Lead generation sounds attractive. You pay someone a fixed monthly fee and in return, the leads come pouring into your business. Before you know it, your revenue growth problems have disappeared. At least that’s the fantasy.
Reality can be quite different. The truth is, most outsourced lead generation programs focus your attention on the wrong metric – the activity of the outbound sales team as opposed to the quality of the sales meetings that result from it. This puts you at risk of paying too much for each meeting, sometimes to the point that each sale costs you more than you can hope to recover.
Fortunately, it’s pretty easy to see if your CAC (customer acquisition cost) is viable.
How Do I Know If I’m At Risk
Don’t panic, there is some math involved. But it’s not hard math. And to make it super easy, here’s a downloadable calculator that you can use. You just need to plug in a few key numbers.
First, grab a blank sheet of paper and make a note of:
- The monthly investment for your lead generation program
- The number of contacts to be engaged each month (or the number of meetings you have been promised each month)
- How much does an average new client spend with you on their first purchase? (You can also use their average spend over their first year as a client, or if you sign multi-year contracts, use the value of an average contract.)
- What is your expected operating margin on that spend? (This is the money left for business operations after you’ve paid the direct cost of providing the product or service.)
How much does your typical client spend with you in year one?
Not your best client. Not your perfect client. Your typical client in the vertical that your lead gen program is targeting. I like to have my clients do this calculation on the average spend of this client in their first year of doing business with them. If your contracts tend to run for multiple years, then base it on the average value of that first contract.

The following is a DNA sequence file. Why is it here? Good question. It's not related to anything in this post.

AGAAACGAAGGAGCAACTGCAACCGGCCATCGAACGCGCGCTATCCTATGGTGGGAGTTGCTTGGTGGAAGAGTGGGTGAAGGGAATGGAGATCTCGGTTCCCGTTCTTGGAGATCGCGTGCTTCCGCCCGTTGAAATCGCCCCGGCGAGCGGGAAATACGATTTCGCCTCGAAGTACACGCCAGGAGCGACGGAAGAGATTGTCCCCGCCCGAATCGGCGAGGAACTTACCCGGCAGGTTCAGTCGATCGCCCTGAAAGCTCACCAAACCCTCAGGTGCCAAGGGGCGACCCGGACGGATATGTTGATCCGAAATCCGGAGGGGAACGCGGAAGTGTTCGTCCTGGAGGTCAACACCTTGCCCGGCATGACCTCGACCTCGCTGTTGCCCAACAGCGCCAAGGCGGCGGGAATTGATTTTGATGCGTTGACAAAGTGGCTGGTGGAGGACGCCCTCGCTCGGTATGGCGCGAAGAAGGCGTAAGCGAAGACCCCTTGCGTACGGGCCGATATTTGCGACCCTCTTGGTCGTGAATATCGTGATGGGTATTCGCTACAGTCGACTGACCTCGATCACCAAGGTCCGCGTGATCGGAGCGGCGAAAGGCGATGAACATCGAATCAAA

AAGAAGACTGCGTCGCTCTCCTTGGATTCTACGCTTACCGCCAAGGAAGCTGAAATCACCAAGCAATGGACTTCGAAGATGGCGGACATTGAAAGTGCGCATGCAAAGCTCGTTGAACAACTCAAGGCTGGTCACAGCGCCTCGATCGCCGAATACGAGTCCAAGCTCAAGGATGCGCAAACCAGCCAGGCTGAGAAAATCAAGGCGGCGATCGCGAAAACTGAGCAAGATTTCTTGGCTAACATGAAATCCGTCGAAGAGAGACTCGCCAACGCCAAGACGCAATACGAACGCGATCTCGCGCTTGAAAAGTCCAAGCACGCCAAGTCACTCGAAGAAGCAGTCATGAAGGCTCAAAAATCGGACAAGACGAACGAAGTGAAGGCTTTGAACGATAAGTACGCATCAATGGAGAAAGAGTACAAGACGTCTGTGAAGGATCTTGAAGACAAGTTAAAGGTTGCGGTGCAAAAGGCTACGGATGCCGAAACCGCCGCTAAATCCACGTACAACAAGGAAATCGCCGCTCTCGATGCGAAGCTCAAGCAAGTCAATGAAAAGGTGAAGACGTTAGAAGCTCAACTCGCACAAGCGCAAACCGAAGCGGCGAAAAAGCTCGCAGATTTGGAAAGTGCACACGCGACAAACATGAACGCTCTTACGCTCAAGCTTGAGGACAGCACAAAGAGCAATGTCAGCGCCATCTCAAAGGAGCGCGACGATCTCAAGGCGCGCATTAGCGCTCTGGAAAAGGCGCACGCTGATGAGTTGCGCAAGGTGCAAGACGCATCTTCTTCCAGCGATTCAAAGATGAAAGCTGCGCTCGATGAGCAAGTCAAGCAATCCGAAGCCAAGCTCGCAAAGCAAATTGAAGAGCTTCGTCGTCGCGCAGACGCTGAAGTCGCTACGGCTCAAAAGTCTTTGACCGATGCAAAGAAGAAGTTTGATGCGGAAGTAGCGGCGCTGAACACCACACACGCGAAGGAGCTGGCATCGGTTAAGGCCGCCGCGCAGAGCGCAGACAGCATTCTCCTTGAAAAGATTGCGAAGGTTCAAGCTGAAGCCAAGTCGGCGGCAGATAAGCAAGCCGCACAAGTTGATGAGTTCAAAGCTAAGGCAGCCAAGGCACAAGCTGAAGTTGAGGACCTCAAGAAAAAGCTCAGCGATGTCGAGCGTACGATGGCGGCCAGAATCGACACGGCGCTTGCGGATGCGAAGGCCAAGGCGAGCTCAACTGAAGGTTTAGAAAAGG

Next, work out your gross margin on that business. That’s the amount of money left over for operating expenses and profit after you have paid the hard cost of providing your actual product or service to the client. Don’t forget to account for the cost of any sales commissions payable to your in-house team.
What Results Do You Expect from Your Lead Gen?
Now, ask your lead gen provider how many actual sales calls with your reps will this program deliver each month. Expect to hear a number somewhere between 4 and 12. (This is the actual range most vendors have promised my clients from their entry level lead gen programs, usually with a minimum 6 month contract.)
To figure out how much money you will add to your bottom line every month, pop these figures into the appropriate spots on the downloadable Lead Generation ROI Calculator.
Our client wanted to drive leads for his SaaS platform, targeting small businesses. They’d been relying almost exclusively on search ads but costs were rising and they wanted to diversify by integrating social and email focused lead gen. They reached out to me for help evaluating a proposal from a reputable service provider.
Here’s what they told us:
- Their typical new customer spent $1,500 for a license in year 1 ($125 per month on an annual contract).
- It cost the company only about $360 per client to host and maintain the platform, giving them gross profit of $1140 a year.
- They also paid a 10% commission on each license, which reduced their gross profit to $990 a year, or about 65% of their total sales.
- The vendor was offering to reach out to at least 600 prospects a month using automation. They estimated they could book a dozen sales calls each month from that effort. The proposal was for a 6 month trial at $3,750 a month.
- Based on the companies prior experience, they knew that only 1 in 4 of calls with an outbound lead would result in a qualified opportunity. And they were winning these deals approximately 25% of the time.
Based on these numbers, this company would have invested $22,500 to generate $4,387.50 in gross profit. A net loss of $18,112.50. They decided not to proceed, and focused instead on investing that money into programs that would increase their visibility in the market, improving both their win rates and their average deal size before revisiting outsourced lead generation.
Is Outsourcing Lead Generation Always a Bad Idea?
In a word, no. Outsourcing some or all of your lead generation programs can be a very successful approach. The key is to make sure that all the other systems in your business are structured to support closing the leads that come in through the program before making the commitment.
And, of course, to make sure that the investment needed makes sense for your particular business. These numbers would look quite different for a company selling an annual contract worth $50,000. Or a longer contract term with a higher win ratio. There are a lot of different factors to consider before deciding whether your lead generation investment makes business sense.